Pro-immigrant groups do not favor illegal immigration or support open borders. My own agency has documented the chaos and security risks that characterize the current immigration system. At the same time, we do not think that enforcement can be effective without broader reform of the U.S. immigration system. While Border Patrol funding increased from $206 million in 1988 to $1.8 billion in 2006, the U.S. undocumented population grew roughly five-fold. Deportation-only or prosecution-then-deportation, or deportation-by-attrition strategies will be prohibitively expensive and a civil rights debacle.
    A purely “law and order” approach also fails to address why people migrate, an essential consideration in crafting a successful immigration policy. Most come to work as part of a family survival strategy. Better to die trying to cross, migrants say, than to die slowly at home. Millions have been displaced by the process of globalization. In the 12 years following passage of the North American Free Trade agreement, two million persons lost their jobs in Mexico’s agricultural sector. During these same years, many small family farmers joined the U.S. “illegal” migrant labor force.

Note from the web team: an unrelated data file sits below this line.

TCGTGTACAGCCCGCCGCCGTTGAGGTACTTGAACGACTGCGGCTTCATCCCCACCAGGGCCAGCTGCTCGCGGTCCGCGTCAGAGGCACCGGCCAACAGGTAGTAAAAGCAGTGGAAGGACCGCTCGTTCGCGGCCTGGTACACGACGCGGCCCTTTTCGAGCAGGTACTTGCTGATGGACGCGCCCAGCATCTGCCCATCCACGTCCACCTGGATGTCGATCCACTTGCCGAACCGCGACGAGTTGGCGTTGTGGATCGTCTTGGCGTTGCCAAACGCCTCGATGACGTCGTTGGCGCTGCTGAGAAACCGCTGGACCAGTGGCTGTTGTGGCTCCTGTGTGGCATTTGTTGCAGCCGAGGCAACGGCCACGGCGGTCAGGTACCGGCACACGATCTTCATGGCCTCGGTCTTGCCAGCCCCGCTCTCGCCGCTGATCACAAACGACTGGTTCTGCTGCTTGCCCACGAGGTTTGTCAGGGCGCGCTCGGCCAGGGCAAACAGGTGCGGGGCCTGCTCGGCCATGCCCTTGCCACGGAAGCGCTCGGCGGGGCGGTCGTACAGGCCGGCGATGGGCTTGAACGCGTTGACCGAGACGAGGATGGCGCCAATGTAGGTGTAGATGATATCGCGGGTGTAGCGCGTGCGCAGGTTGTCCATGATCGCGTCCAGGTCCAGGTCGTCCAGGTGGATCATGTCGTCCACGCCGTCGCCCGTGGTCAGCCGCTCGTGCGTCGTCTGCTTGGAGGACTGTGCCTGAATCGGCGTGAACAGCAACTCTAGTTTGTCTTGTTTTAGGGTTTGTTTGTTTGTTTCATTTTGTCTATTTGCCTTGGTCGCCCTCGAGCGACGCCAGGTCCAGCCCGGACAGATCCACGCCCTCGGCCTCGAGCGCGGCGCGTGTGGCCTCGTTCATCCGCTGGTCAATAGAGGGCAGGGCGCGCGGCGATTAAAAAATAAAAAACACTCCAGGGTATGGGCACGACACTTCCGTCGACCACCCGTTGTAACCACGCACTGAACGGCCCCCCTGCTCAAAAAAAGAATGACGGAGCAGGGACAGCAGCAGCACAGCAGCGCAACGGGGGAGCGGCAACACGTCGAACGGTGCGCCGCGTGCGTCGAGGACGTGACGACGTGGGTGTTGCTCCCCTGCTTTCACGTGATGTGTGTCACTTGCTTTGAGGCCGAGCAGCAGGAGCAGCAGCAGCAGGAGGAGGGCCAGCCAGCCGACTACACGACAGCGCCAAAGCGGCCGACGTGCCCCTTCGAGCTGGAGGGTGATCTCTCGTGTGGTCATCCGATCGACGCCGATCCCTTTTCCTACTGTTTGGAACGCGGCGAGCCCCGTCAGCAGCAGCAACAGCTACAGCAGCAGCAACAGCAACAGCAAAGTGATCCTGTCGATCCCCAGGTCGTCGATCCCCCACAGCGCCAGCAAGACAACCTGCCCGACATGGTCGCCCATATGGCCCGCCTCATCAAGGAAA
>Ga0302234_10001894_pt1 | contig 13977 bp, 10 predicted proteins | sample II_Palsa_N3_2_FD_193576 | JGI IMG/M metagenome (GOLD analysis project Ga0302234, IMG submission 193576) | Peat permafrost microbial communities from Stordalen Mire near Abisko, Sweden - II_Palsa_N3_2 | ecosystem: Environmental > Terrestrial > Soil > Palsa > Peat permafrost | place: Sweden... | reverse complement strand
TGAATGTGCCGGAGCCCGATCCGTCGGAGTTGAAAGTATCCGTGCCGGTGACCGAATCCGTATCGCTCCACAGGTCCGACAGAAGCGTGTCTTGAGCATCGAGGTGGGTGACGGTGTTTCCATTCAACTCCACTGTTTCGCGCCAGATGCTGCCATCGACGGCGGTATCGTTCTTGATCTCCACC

U.S. immigration laws remain generous in many ways. They deserve to be obeyed and enforced. Yet the law cannot ultimately prevail against human desperation and need. The “rule of law” holds the promise of creating a more humane immigration system that could be better enforced. Honoring this venerable concept would serve our nation’s interests and ideals.

  • Avatar
    Horace
    June 13, 2008 at 7:02 am

    “In the end, it’s the detention and care of all these individuals that is costing a hefty price tag for the American public — one that far outweighs someone working without proper documentation but who is recycling their wages in the local economy.”